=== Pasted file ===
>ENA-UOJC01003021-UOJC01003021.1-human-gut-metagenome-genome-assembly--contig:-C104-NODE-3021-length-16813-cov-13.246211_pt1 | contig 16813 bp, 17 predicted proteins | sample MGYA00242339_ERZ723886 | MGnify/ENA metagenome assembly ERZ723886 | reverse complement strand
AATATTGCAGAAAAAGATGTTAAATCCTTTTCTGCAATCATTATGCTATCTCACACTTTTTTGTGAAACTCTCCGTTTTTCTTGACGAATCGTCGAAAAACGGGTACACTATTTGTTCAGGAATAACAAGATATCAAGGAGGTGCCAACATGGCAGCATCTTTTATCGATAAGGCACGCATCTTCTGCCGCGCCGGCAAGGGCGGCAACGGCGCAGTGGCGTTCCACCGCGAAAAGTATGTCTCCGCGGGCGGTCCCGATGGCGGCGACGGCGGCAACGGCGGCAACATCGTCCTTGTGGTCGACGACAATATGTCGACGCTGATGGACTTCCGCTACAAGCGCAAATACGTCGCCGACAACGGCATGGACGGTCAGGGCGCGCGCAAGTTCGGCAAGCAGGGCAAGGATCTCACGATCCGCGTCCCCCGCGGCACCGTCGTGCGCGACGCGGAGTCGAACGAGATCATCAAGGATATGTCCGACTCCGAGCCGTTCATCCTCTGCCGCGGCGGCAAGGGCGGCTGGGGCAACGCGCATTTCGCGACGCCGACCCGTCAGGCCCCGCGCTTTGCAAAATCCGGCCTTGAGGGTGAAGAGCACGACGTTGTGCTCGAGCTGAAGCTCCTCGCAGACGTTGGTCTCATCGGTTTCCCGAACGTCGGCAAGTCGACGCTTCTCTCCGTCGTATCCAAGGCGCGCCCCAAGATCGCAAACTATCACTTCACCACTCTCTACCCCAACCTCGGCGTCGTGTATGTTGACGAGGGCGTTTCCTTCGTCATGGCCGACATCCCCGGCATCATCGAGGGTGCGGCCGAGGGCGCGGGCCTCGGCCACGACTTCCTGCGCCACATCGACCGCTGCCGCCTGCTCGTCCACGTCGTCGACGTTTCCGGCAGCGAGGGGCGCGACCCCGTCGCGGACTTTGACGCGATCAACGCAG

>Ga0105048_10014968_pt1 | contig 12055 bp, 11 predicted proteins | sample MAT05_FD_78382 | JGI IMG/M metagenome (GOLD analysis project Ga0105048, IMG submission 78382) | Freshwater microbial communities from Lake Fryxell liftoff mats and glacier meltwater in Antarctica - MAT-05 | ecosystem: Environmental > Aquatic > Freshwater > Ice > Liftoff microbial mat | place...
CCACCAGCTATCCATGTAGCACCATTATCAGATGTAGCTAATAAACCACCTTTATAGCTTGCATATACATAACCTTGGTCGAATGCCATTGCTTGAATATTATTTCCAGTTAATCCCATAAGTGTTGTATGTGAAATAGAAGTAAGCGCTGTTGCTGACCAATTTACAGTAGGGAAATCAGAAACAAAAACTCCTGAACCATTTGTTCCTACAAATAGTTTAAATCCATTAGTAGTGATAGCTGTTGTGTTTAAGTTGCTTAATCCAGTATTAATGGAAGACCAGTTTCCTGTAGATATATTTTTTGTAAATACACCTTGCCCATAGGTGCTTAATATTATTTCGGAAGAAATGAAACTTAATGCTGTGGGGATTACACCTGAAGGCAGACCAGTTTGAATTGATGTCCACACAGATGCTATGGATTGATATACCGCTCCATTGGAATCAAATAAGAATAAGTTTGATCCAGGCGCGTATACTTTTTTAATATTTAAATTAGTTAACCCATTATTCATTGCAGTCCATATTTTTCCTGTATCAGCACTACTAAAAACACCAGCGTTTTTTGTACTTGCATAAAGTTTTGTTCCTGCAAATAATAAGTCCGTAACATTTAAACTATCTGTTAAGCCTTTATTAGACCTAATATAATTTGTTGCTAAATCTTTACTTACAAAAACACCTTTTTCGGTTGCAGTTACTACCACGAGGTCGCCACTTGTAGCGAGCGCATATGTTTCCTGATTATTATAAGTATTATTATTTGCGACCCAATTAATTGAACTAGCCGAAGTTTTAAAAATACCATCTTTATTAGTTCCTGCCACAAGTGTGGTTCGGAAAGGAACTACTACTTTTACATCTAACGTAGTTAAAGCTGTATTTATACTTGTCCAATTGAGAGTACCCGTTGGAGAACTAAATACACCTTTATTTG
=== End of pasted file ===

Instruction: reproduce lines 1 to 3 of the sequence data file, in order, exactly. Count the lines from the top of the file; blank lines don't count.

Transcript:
>ENA-UOJC01003021-UOJC01003021.1-human-gut-metagenome-genome-assembly--contig:-C104-NODE-3021-length-16813-cov-13.246211_pt1 | contig 16813 bp, 17 predicted proteins | sample MGYA00242339_ERZ723886 | MGnify/ENA metagenome assembly ERZ723886 | reverse complement strand
AATATTGCAGAAAAAGATGTTAAATCCTTTTCTGCAATCATTATGCTATCTCACACTTTTTTGTGAAACTCTCCGTTTTTCTTGACGAATCGTCGAAAAACGGGTACACTATTTGTTCAGGAATAACAAGATATCAAGGAGGTGCCAACATGGCAGCATCTTTTATCGATAAGGCACGCATCTTCTGCCGCGCCGGCAAGGGCGGCAACGGCGCAGTGGCGTTCCACCGCGAAAAGTATGTCTCCGCGGGCGGTCCCGATGGCGGCGACGGCGGCAACGGCGGCAACATCGTCCTTGTGGTCGACGACAATATGTCGACGCTGATGGACTTCCGCTACAAGCGCAAATACGTCGCCGACAACGGCATGGACGGTCAGGGCGCGCGCAAGTTCGGCAAGCAGGGCAAGGATCTCACGATCCGCGTCCCCCGCGGCACCGTCGTGCGCGACGCGGAGTCGAACGAGATCATCAAGGATATGTCCGACTCCGAGCCGTTCATCCTCTGCCGCGGCGGCAAGGGCGGCTGGGGCAACGCGCATTTCGCGACGCCGACCCGTCAGGCCCCGCGCTTTGCAAAATCCGGCCTTGAGGGTGAAGAGCACGACGTTGTGCTCGAGCTGAAGCTCCTCGCAGACGTTGGTCTCATCGGTTTCCCGAACGTCGGCAAGTCGACGCTTCTCTCCGTCGTATCCAAGGCGCGCCCCAAGATCGCAAACTATCACTTCACCACTCTCTACCCCAACCTCGGCGTCGTGTATGTTGACGAGGGCGTTTCCTTCGTCATGGCCGACATCCCCGGCATCATCGAGGGTGCGGCCGAGGGCGCGGGCCTCGGCCACGACTTCCTGCGCCACATCGACCGCTGCCGCCTGCTCGTCCACGTCGTCGACGTTTCCGGCAGCGAGGGGCGCGACCCCGTCGCGGACTTTGACGCGATCAACGCAG

>Ga0105048_10014968_pt1 | contig 12055 bp, 11 predicted proteins | sample MAT05_FD_78382 | JGI IMG/M metagenome (GOLD analysis project Ga0105048, IMG submission 78382) | Freshwater microbial communities from Lake Fryxell liftoff mats and glacier meltwater in Antarctica - MAT-05 | ecosystem: Environmental > Aquatic > Freshwater > Ice > Liftoff microbial mat | place...